Port commissioners support plans to ship coal through county
The Port of St. Helens green-lighted plans from two coal export companies to ship millions of tons of coal through the county during a packed public hearing Jan. 25.
Following testimony from proponents touting the need for increased economic vitality in the region to opponents who proclaim coal to be dirty and potentially unsafe, Port commissioners gave the go-ahead for both Kinder Morgan and Pacific Transloading, a subsidiary of Ambre Energy, to begin what is expected to be a lengthy due diligence process.
The separate projects would ship Powder River region coal through Port-owned land near Clatskanie for export to the Asian market, particulary China, to benefit from a rising demand for the fossil fuel.
Ambre's 'Morrow Pacific Project' wants to barge coal to Port Westward, while Kinder Morgan proposes using rail. The Kinder Morgan project would also construct a coal export terminal in the industrial energy park at an estimated cost between $150 to $200 million. That terminal would employ around 80 full-time jobs, Kinder Morgan officials say. Ambre says it would create an initial 25 family-wage jobs in Columbia County.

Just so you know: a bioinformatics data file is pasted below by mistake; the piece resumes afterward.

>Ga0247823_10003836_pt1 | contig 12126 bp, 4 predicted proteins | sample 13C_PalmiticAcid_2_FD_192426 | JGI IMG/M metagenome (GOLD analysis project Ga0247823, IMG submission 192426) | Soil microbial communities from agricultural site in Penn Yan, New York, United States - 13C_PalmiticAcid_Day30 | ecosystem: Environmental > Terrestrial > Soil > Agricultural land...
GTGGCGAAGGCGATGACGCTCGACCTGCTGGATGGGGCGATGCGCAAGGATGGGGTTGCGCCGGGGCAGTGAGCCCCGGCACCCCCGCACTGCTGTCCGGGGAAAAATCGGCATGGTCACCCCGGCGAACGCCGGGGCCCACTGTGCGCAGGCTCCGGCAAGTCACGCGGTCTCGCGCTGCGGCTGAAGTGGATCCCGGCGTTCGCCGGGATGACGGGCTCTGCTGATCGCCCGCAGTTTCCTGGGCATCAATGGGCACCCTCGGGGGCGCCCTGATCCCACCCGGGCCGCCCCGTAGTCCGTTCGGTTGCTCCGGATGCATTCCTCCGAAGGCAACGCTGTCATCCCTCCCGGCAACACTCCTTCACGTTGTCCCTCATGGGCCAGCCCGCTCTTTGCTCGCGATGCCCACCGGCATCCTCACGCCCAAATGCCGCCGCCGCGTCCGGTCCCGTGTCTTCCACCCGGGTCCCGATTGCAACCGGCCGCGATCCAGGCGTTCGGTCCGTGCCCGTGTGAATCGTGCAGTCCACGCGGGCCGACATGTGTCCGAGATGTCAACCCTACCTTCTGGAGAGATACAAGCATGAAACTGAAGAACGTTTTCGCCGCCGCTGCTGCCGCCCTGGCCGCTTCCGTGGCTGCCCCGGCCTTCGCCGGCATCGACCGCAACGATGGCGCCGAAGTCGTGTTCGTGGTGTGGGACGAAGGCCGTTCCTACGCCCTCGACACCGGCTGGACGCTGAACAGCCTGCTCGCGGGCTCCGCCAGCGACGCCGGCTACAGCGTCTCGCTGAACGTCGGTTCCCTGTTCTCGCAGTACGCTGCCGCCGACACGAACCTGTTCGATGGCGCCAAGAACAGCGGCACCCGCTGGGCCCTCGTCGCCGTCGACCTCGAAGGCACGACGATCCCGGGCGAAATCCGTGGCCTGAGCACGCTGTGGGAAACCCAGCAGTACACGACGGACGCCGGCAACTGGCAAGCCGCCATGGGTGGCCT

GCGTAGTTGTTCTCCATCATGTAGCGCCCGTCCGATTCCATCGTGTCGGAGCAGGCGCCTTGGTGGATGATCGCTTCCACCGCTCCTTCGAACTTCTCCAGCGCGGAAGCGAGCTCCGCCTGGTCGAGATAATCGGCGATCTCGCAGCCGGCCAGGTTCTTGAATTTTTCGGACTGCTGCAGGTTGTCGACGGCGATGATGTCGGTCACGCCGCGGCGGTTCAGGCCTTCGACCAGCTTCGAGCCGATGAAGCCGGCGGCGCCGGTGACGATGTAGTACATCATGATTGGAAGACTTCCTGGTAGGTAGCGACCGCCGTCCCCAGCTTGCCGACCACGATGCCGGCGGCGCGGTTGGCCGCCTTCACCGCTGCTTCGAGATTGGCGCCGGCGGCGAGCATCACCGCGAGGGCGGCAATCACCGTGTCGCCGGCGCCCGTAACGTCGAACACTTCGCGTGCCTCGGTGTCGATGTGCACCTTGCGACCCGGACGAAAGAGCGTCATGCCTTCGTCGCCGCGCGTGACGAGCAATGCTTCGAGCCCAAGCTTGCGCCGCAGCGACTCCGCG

Scappoose resident Wayne Mayo is supportive of the projects, even if he believes Kinder Morgan should find a way to contain the rail cars carrying their coal. Citing concerns over coal dust, the company said it will spray its coal with a dust-suppression agent when it is shipped by train.
'I think it's a really good thing for us,' Mayo said. 'It's a tremendous opportunity.'
Some residents still have concerns about increased rail traffic, particulary those in Rainier where tracks cut the town in two. Trains must move at a much slower pace through Rainier than other cities in the county. Port Commissioner and Rainier resident Mike Avent was the lone dissenting voice on the Kinder Morgan proposal, because of concerns over congestion from rail traffic.
Environmentalists plan to continue to rally against the projects as officials work through the many required bureaucratic hurdles.